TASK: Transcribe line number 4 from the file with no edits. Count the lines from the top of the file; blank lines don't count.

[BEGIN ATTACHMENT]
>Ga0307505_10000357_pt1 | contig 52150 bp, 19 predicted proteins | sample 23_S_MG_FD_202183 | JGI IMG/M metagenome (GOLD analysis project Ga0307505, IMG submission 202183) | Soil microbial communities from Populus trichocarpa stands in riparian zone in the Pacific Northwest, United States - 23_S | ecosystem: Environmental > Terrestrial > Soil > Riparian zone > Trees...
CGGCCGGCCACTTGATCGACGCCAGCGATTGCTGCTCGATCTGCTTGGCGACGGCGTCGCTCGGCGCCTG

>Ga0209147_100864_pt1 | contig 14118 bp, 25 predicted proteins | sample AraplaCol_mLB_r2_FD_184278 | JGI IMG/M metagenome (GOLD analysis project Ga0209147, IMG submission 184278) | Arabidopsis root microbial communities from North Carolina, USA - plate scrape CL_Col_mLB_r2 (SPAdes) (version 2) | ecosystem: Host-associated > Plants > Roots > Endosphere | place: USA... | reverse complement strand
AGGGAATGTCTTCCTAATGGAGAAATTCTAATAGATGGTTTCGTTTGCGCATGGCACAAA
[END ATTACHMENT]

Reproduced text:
AGGGAATGTCTTCCTAATGGAGAAATTCTAATAGATGGTTTCGTTTGCGCATGGCACAAA